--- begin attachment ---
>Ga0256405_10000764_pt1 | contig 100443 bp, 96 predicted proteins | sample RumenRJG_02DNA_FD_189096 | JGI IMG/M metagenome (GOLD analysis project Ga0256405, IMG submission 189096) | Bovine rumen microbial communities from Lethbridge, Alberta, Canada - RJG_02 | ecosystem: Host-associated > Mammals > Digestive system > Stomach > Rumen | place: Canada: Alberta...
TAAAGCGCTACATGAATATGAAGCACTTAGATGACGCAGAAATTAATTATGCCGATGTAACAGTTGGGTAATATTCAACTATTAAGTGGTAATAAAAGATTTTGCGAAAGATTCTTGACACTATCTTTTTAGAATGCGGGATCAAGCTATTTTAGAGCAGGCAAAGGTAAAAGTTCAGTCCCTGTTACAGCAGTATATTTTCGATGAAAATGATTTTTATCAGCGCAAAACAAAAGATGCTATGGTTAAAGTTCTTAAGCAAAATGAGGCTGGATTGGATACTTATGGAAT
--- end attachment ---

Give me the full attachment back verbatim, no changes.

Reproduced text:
>Ga0256405_10000764_pt1 | contig 100443 bp, 96 predicted proteins | sample RumenRJG_02DNA_FD_189096 | JGI IMG/M metagenome (GOLD analysis project Ga0256405, IMG submission 189096) | Bovine rumen microbial communities from Lethbridge, Alberta, Canada - RJG_02 | ecosystem: Host-associated > Mammals > Digestive system > Stomach > Rumen | place: Canada: Alberta...
TAAAGCGCTACATGAATATGAAGCACTTAGATGACGCAGAAATTAATTATGCCGATGTAACAGTTGGGTAATATTCAACTATTAAGTGGTAATAAAAGATTTTGCGAAAGATTCTTGACACTATCTTTTTAGAATGCGGGATCAAGCTATTTTAGAGCAGGCAAAGGTAAAAGTTCAGTCCCTGTTACAGCAGTATATTTTCGATGAAAATGATTTTTATCAGCGCAAAACAAAAGATGCTATGGTTAAAGTTCTTAAGCAAAATGAGGCTGGATTGGATACTTATGGAAT